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Avi Nardia is a a former hand-to-hand combat instructor for the Israel Defense Forces (IDF) Reserve, the Israeli counter-terrorism unit YAMAM and the Israeli Operational Police Academy. He teaches the martial art of Kapap, as well as Judo, Brazilian Jiu-Jitsu and Krav Maga. Kapap is also being taught around the globe through a network of affiliated schools. Avi has produced a series of DVD’s through multiple vendor sources such as BUDO.

© Copyright 2017 Avi Nardia & Tim Boehlert

Another Page in the Book of Knowledge

When we discuss the many and varied aspects of violence dynamics, including preferences, techniques, styles and more, we should also keep a few key points in mind:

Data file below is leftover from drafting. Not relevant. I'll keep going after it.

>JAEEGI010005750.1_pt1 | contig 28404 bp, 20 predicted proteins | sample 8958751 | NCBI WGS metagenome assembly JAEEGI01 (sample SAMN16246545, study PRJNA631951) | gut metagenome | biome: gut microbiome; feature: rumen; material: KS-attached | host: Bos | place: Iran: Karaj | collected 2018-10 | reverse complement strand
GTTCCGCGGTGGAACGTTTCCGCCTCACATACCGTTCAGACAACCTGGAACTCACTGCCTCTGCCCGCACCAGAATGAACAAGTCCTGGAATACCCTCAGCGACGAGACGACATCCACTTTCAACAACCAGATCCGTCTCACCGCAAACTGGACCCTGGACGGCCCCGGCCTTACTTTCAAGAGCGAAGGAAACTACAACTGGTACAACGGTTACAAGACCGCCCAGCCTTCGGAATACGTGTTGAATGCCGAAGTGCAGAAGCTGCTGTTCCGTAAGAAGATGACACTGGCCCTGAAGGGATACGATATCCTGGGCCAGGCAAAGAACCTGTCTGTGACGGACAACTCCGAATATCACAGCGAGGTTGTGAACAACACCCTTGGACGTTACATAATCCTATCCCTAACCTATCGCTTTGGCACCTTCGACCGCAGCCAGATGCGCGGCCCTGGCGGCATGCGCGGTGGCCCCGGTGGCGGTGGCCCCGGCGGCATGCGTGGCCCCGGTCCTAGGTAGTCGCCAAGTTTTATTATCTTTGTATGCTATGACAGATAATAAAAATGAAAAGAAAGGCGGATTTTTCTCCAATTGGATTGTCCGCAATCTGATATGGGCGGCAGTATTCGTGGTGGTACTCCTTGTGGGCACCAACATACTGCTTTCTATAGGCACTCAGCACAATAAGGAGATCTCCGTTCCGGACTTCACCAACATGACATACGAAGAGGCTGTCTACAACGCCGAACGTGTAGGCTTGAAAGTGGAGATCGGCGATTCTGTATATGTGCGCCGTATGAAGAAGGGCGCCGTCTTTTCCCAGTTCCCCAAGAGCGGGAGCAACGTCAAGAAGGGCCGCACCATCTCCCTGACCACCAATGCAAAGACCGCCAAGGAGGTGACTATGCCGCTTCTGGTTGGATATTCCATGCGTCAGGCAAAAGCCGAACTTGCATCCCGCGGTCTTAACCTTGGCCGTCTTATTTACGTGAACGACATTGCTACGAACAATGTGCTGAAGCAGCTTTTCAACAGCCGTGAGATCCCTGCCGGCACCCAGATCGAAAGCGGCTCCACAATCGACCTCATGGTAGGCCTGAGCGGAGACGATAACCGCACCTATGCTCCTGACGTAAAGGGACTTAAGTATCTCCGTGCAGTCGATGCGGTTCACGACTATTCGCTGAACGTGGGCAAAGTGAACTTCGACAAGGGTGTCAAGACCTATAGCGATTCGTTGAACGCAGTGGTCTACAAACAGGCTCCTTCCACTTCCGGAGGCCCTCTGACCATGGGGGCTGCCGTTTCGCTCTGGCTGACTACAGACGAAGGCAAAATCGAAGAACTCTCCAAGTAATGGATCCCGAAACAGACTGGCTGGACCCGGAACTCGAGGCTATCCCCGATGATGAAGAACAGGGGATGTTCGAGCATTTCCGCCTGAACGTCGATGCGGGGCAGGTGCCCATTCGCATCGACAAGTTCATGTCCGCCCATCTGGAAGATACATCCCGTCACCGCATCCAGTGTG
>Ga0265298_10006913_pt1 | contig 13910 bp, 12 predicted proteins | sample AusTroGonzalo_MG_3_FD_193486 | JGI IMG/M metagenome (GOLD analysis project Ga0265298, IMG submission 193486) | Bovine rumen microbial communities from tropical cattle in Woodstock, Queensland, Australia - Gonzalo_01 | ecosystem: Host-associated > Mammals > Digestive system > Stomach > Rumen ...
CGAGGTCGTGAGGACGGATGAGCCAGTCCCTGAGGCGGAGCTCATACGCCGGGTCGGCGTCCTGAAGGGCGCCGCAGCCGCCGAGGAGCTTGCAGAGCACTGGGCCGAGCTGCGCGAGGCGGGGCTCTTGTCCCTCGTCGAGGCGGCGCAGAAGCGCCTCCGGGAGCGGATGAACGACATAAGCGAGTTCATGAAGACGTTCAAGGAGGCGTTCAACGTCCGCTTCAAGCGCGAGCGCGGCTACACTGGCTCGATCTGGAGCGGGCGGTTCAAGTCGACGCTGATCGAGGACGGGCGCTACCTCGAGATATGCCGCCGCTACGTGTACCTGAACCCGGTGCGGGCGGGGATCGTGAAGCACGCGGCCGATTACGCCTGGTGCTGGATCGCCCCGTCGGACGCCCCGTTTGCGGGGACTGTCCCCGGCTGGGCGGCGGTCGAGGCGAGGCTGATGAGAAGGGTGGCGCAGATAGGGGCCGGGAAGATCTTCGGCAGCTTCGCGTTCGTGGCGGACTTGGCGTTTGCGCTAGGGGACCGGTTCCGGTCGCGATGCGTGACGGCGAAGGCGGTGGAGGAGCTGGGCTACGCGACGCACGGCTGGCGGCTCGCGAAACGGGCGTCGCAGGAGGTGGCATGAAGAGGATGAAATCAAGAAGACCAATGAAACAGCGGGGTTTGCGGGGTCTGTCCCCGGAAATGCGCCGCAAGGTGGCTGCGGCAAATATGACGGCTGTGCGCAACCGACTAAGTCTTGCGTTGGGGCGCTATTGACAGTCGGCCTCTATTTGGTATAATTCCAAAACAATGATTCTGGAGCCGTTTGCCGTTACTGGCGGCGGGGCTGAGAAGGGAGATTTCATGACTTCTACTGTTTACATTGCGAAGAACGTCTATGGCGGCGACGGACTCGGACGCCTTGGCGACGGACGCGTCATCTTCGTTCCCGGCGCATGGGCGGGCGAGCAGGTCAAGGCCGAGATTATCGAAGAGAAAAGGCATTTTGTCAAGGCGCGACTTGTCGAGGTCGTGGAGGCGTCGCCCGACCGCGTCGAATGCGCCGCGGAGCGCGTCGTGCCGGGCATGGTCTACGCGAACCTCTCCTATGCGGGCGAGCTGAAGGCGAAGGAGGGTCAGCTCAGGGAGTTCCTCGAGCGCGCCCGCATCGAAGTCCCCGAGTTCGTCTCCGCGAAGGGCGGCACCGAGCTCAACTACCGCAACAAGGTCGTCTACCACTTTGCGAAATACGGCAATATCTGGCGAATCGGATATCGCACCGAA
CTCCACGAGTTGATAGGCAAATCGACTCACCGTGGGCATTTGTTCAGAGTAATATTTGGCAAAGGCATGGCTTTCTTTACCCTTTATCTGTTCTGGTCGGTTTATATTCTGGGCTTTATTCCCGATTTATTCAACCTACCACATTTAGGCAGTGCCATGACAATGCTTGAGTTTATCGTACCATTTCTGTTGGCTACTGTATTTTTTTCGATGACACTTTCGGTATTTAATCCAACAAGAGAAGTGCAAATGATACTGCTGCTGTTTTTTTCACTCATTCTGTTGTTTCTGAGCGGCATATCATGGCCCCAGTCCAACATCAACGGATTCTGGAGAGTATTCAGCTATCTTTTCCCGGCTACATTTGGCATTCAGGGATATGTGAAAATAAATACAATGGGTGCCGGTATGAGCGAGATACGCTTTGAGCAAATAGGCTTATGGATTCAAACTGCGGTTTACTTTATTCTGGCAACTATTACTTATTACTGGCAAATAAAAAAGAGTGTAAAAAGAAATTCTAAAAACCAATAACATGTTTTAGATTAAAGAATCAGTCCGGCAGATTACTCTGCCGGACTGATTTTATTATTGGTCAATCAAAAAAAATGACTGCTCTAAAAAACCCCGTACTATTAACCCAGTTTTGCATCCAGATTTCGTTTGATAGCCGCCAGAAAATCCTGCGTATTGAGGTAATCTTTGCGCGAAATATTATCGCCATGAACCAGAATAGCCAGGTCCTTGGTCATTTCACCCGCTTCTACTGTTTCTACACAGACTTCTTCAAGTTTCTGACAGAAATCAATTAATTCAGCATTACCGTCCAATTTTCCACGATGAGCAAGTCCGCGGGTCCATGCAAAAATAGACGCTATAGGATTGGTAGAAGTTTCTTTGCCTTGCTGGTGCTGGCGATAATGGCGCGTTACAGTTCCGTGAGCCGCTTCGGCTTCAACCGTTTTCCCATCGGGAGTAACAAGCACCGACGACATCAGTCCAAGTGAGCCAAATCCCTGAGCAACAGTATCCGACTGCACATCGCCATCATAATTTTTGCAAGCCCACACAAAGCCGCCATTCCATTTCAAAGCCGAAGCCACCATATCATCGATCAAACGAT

[01] Violence is different with every encounter. What worked once, may not work in a similar situation somewhere down the road, which effectively forces you to pick alternative responses, preferably before-hand, and no matter who you are or how good you give yourself credit for being. Don’t believe your own story, that’s the first thing that will get you in trouble.

[02] Limiting what you learn may be a great choice, but it could also cost you. For instance, if you choose to limit your exposure or your training for only specific types of encounters, you’ll come up empty when that doesn’t happen, but ‘this’ does.

Perhaps you should consider reading more about the differences between possible and probable events, and change your training, or modify it to the most likely (probable) scenarios primarily, but not to entirely discount the other possibilities?